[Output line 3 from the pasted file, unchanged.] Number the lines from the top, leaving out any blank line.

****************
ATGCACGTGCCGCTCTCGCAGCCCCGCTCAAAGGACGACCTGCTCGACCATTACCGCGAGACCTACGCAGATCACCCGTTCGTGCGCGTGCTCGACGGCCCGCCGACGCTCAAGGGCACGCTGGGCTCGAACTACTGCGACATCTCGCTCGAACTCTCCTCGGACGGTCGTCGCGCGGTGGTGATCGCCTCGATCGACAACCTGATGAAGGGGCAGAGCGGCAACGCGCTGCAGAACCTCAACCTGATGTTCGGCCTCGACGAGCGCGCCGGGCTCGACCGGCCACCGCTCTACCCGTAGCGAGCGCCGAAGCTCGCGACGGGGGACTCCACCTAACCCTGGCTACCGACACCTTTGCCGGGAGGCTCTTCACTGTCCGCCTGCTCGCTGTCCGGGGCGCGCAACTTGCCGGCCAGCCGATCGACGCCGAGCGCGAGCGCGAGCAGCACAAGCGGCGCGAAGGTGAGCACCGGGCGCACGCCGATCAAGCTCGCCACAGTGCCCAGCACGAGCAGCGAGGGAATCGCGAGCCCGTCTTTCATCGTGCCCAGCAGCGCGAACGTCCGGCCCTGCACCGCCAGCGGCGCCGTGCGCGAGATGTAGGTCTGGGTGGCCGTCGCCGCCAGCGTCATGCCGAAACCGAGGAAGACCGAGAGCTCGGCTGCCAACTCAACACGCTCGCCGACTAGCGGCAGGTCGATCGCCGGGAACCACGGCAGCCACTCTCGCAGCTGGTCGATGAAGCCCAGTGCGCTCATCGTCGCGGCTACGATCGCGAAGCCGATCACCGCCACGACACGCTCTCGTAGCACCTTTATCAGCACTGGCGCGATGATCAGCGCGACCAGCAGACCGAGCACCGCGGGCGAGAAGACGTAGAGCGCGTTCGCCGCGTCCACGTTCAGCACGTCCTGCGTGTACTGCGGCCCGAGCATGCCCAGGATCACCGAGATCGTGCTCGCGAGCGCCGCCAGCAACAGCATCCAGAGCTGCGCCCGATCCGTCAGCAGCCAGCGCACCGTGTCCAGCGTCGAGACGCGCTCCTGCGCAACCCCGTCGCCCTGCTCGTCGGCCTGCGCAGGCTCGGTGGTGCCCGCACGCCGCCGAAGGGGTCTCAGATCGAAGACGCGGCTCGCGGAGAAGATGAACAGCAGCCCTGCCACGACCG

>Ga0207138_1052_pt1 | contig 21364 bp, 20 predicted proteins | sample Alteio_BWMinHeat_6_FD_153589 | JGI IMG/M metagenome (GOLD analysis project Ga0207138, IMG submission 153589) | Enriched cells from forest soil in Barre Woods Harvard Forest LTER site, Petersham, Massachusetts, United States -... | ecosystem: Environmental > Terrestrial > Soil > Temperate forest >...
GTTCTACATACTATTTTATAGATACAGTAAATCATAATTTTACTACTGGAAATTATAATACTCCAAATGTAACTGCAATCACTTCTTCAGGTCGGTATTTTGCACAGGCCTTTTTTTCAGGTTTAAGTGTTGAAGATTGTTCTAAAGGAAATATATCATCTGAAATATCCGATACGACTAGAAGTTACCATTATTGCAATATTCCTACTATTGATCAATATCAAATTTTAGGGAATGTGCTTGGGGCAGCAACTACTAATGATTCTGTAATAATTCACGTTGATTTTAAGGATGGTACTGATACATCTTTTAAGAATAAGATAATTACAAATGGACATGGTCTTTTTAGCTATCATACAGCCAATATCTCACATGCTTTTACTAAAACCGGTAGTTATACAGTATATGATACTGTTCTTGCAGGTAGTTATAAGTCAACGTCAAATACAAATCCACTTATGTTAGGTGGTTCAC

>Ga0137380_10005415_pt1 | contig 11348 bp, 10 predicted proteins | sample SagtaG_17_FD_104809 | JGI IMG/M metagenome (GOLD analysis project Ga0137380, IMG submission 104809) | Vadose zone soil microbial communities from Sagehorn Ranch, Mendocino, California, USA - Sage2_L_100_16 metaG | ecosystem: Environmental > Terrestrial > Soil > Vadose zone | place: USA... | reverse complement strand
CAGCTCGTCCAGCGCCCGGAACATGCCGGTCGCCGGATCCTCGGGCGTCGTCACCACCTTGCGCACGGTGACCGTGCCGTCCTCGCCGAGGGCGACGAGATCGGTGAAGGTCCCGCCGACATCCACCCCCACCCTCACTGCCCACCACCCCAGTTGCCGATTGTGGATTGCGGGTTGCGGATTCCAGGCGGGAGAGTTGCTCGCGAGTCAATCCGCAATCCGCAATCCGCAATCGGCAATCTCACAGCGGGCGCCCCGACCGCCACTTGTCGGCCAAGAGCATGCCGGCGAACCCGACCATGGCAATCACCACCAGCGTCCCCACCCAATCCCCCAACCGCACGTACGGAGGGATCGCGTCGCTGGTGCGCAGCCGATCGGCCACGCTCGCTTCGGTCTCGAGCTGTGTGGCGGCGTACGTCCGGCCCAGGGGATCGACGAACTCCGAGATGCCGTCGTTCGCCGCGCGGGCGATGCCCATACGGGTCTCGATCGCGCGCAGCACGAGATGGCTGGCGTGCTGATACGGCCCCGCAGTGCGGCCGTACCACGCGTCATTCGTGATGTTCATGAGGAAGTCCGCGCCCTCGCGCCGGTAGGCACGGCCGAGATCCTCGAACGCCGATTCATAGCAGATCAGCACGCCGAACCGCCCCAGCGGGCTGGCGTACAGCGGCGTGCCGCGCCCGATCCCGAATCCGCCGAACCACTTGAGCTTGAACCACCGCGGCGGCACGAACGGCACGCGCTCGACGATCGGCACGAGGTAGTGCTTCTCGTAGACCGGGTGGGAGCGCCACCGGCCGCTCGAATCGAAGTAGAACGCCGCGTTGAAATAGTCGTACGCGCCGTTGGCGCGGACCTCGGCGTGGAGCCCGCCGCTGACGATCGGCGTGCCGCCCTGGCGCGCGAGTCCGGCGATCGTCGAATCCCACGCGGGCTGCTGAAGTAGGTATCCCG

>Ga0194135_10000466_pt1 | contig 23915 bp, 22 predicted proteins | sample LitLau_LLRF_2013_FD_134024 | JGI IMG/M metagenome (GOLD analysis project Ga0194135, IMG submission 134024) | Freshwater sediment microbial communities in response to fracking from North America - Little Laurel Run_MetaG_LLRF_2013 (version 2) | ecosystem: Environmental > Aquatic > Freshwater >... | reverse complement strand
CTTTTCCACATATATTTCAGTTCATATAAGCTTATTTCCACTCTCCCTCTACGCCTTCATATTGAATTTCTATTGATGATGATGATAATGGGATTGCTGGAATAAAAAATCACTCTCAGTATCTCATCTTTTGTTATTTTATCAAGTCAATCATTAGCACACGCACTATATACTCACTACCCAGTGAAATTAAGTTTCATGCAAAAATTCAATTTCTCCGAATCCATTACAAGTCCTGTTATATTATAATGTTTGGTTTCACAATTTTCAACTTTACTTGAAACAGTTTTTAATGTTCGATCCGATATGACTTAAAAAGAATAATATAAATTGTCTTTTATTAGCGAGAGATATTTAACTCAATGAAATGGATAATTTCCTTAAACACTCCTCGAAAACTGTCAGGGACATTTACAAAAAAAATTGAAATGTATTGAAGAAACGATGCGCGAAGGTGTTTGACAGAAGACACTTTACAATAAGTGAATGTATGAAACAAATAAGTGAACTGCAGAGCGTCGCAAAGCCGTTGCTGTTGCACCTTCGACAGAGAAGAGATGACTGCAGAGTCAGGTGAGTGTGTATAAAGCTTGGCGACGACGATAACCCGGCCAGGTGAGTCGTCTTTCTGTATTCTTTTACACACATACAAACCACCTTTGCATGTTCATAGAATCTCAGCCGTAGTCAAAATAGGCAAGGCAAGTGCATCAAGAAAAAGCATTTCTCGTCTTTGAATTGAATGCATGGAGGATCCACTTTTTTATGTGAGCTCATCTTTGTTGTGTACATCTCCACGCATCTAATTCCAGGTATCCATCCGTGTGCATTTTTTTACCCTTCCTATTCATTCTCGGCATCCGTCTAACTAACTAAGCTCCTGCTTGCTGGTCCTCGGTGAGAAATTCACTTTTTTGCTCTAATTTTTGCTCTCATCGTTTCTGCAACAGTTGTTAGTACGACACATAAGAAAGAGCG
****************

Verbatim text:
GTTCTACATACTATTTTATAGATACAGTAAATCATAATTTTACTACTGGAAATTATAATACTCCAAATGTAACTGCAATCACTTCTTCAGGTCGGTATTTTGCACAGGCCTTTTTTTCAGGTTTAAGTGTTGAAGATTGTTCTAAAGGAAATATATCATCTGAAATATCCGATACGACTAGAAGTTACCATTATTGCAATATTCCTACTATTGATCAATATCAAATTTTAGGGAATGTGCTTGGGGCAGCAACTACTAATGATTCTGTAATAATTCACGTTGATTTTAAGGATGGTACTGATACATCTTTTAAGAATAAGATAATTACAAATGGACATGGTCTTTTTAGCTATCATACAGCCAATATCTCACATGCTTTTACTAAAACCGGTAGTTATACAGTATATGATACTGTTCTTGCAGGTAGTTATAAGTCAACGTCAAATACAAATCCACTTATGTTAGGTGGTTCAC